Bujalski shares the same level of interest in his characters and their lives as Richard Linklater, and several ten minute periods drift by where they’re just talking in rooms together, shooting the breeze while nothing much happens. It’s a little self-indulgent, and you may find yourself checking your watch at times, but it does mean that all three feel like well-rounded and believable characters by the end (although the one supporting role, filled by Giovanni Ribisi, feels distinctly underwritten by comparison). It’s not a distinctly funny film, by any means, and it lacks some of the idiosyncratic touches of Bujalski’s earlier work (though there are some), but Results has a certain peculiar charm and it has been a while since I’ve been surprised by the plot of a romantic comedy (though I’m not suggesting there are extreme and unexpected left turns here). As a tentative first step into Hollywood it bodes well, but this director may have to compromise certain aspects of his style if he subsequently decides to jump right in. And it’s nice to see Anthony Michael Hall pop up, albeit briefly.

Directed by: Andrew Bujalski.
Written by: Andrew Bujalski.
Starring: Guy Pearce, Cobie Smulders, Kevin Corrigan, Giovanni Ribisi.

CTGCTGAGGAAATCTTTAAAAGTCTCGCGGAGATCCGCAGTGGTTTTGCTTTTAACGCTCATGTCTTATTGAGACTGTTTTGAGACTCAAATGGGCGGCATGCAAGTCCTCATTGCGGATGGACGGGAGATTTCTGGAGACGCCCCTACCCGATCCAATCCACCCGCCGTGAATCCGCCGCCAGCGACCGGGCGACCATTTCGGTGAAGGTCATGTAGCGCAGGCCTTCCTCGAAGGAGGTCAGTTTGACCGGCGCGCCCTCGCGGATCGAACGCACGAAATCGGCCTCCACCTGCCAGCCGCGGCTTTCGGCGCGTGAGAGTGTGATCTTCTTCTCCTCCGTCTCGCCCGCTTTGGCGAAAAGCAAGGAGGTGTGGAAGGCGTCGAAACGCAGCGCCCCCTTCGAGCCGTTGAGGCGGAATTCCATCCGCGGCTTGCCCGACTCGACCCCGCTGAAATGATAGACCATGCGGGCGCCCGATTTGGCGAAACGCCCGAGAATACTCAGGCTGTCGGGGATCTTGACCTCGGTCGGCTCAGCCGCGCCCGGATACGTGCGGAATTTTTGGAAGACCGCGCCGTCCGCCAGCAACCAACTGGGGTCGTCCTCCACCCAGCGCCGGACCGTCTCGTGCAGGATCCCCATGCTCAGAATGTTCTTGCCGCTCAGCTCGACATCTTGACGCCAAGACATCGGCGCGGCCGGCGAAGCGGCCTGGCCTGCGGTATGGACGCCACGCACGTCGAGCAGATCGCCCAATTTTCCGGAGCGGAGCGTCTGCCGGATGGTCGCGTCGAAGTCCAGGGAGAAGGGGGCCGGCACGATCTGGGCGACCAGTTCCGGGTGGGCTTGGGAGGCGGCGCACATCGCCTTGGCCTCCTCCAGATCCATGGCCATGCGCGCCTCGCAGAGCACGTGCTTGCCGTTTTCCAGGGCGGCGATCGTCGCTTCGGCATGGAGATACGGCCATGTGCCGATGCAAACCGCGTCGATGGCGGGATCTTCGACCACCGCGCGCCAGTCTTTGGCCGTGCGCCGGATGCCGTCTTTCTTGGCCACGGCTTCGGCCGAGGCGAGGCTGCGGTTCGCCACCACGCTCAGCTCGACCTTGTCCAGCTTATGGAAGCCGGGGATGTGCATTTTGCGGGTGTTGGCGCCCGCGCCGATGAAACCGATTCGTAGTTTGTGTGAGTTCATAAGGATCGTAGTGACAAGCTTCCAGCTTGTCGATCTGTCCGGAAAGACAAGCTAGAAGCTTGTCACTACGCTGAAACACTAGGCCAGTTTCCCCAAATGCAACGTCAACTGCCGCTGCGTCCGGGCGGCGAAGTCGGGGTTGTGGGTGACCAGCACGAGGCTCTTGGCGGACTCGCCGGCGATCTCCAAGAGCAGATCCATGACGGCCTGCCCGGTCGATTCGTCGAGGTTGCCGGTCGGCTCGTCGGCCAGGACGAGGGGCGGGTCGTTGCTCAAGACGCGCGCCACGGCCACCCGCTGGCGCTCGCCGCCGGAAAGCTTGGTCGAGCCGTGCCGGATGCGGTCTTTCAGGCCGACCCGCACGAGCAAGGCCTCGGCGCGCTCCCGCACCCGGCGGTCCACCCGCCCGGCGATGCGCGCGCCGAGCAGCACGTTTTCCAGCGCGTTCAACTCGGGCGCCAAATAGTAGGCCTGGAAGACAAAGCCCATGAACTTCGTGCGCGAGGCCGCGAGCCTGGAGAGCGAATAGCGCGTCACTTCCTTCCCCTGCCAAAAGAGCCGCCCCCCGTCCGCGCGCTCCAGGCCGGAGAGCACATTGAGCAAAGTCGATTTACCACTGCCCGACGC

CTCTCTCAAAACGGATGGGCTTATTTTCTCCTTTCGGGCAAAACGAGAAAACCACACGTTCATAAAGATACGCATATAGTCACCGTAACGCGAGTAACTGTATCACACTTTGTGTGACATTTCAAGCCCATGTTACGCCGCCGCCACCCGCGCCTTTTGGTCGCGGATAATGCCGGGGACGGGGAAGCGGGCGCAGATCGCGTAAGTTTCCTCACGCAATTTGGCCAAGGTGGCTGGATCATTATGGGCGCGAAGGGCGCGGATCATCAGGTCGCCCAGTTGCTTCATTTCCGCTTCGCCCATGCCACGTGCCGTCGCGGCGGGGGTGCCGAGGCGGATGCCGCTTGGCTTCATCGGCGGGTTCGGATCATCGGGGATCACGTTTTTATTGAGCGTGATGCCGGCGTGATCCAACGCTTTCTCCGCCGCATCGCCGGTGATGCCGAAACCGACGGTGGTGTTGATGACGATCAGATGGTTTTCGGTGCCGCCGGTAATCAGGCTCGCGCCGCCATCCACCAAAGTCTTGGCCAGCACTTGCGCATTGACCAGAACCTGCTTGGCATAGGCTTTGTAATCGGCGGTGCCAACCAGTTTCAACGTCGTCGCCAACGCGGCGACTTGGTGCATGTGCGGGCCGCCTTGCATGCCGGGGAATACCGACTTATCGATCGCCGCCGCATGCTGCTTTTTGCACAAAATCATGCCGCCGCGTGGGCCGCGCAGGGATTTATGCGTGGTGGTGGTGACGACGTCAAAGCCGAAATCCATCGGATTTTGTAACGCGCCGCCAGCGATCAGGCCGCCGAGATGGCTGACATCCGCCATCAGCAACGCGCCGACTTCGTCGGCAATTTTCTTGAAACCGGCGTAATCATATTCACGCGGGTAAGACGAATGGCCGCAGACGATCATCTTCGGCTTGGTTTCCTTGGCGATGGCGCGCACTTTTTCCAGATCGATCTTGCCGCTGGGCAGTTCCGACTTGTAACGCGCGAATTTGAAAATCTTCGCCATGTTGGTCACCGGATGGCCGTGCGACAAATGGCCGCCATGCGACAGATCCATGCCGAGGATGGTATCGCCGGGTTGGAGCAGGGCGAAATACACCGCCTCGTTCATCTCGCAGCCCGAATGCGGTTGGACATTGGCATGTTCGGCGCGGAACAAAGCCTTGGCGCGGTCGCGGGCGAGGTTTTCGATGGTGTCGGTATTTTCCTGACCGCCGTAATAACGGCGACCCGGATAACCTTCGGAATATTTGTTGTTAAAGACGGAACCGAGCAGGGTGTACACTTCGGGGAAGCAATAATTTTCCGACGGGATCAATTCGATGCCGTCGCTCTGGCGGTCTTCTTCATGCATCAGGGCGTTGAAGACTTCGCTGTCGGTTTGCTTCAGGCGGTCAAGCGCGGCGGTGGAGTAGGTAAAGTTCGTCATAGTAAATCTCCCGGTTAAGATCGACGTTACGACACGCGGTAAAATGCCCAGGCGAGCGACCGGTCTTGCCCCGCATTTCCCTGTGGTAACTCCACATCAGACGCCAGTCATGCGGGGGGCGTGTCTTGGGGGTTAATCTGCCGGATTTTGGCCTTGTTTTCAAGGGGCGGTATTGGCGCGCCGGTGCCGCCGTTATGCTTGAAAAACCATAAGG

Cinematography: Matthias Grunsky.
Editing: Robin Schwartz.
Music: Justin Rice.
Certificate: 12A.
Running Time: 105 minutes.
Year: 2015.

9 Comments

Jason-Segel-Forgetting-Sarah-MarshallI have Tom over at Digital Shortbread to thank for persuading me to watch this rom-com by Nicholas Stoller, a director and writer who has become something of a stalwart within the World Of Apatow during the past decade. Forgetting Sarah Marshall is one of the better comedies of the last ten years, despite the plot being as predictable as they come, and it features charming performances by its principal cast members, who are thankfully on good comic form to boot. Chief among these is the likeable Jason Segel, playing everyman musician Peter Bretter; unceremoniously dumped by his long-term partner Sarah Marshall (Kristen Bell), an actor on a popular primetime TV show called Crime Scene: Scene Of The Crime, Peter is left to wallow in his own misery, burning photographs by day and crying into his cereal at night. After five years together Sarah has grown tired of his slovenliness, but the main reason for the split is her fling with pompous lothario Aldous Snow (Russell Brand), an English rock star peddling insincere ditties about the environment. Persuaded by his step-brother Brian (Bill Hader) to take a vacation, Peter flies to Hawaii and finds in one of the unlikeliest plot twists I’ve ever witnessed  that both Sarah and Aldous are staying at the same resort.